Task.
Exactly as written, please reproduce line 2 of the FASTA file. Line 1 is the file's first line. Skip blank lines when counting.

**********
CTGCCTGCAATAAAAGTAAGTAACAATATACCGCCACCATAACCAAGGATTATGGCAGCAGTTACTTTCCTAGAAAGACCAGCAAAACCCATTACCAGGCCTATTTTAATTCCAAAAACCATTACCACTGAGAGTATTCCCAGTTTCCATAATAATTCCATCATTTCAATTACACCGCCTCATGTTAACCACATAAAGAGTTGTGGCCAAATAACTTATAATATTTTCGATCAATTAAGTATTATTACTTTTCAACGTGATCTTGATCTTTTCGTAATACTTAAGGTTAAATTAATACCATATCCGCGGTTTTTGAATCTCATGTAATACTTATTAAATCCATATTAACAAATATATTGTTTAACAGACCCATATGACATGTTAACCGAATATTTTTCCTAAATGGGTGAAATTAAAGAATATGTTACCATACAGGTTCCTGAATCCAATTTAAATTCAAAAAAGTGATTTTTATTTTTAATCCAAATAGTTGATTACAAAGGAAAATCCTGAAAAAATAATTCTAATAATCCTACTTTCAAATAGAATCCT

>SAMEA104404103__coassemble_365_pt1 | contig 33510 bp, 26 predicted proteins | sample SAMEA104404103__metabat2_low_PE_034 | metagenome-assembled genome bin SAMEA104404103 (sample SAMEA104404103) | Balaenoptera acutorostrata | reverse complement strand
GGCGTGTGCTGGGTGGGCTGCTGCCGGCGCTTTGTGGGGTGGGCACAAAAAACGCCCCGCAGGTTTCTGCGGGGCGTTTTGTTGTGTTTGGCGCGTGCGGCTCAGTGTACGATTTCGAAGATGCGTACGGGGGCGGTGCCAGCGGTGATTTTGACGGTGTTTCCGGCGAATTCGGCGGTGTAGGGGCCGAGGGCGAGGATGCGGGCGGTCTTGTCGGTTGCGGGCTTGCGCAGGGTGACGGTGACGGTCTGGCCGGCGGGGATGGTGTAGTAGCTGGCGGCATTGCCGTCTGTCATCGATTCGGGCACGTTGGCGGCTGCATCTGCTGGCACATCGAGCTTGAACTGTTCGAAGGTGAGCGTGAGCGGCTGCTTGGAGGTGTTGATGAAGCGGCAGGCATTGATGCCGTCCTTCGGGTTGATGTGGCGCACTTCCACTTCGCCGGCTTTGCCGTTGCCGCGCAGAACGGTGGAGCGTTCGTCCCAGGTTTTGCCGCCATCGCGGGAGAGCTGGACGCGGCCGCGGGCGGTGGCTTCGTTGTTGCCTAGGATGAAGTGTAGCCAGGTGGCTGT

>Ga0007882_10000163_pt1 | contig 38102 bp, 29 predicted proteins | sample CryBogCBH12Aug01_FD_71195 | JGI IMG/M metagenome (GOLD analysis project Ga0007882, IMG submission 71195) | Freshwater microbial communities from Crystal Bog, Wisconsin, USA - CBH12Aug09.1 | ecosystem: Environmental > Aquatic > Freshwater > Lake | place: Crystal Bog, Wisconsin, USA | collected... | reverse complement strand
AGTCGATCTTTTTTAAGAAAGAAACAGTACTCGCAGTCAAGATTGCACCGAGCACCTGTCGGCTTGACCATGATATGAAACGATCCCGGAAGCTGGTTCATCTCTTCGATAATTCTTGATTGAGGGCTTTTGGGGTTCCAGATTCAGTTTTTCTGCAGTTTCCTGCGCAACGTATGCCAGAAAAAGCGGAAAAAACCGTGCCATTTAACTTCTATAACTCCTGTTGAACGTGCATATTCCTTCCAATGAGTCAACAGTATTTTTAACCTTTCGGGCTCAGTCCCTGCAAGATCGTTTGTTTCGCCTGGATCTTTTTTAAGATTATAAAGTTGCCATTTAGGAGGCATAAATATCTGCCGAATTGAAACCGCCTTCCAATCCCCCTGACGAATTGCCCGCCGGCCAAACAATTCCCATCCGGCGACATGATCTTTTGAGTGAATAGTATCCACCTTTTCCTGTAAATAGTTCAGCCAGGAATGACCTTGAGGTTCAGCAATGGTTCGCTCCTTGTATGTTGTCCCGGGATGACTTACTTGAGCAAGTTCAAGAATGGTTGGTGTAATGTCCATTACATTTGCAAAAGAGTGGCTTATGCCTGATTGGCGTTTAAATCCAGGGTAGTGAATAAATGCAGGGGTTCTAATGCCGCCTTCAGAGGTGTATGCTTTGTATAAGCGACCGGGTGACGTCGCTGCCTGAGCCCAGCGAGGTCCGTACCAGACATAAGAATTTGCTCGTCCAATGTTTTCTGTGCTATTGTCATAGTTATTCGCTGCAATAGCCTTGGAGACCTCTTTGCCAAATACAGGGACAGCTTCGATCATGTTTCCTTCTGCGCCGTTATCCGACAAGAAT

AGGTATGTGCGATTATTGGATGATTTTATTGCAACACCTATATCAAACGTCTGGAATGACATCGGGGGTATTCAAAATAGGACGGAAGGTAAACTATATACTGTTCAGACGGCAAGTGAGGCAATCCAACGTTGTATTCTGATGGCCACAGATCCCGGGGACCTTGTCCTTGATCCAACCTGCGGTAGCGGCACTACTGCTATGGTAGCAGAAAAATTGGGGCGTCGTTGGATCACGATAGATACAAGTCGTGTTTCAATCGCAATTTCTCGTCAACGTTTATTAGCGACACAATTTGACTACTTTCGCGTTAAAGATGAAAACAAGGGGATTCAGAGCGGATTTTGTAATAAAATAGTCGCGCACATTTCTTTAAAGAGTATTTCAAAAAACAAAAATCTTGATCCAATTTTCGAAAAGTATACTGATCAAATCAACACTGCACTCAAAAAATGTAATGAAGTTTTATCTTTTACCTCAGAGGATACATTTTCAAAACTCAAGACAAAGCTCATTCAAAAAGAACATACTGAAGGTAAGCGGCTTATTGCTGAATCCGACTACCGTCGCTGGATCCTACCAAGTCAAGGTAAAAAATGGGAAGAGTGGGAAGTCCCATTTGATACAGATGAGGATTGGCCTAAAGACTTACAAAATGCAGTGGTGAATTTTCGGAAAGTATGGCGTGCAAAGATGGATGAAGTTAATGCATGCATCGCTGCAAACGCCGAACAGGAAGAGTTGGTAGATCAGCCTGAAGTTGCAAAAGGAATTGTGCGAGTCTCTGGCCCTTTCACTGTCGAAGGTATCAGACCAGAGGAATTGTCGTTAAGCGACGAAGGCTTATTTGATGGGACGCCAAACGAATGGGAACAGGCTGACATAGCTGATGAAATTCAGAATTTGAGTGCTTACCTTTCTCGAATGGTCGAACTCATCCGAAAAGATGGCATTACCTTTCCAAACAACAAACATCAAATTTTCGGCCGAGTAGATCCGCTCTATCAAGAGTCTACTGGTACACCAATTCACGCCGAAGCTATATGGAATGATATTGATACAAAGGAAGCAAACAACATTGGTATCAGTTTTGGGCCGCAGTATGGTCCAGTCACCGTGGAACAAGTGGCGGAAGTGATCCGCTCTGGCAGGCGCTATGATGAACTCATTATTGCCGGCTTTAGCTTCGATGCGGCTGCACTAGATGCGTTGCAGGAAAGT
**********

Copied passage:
>SAMEA104404103__coassemble_365_pt1 | contig 33510 bp, 26 predicted proteins | sample SAMEA104404103__metabat2_low_PE_034 | metagenome-assembled genome bin SAMEA104404103 (sample SAMEA104404103) | Balaenoptera acutorostrata | reverse complement strand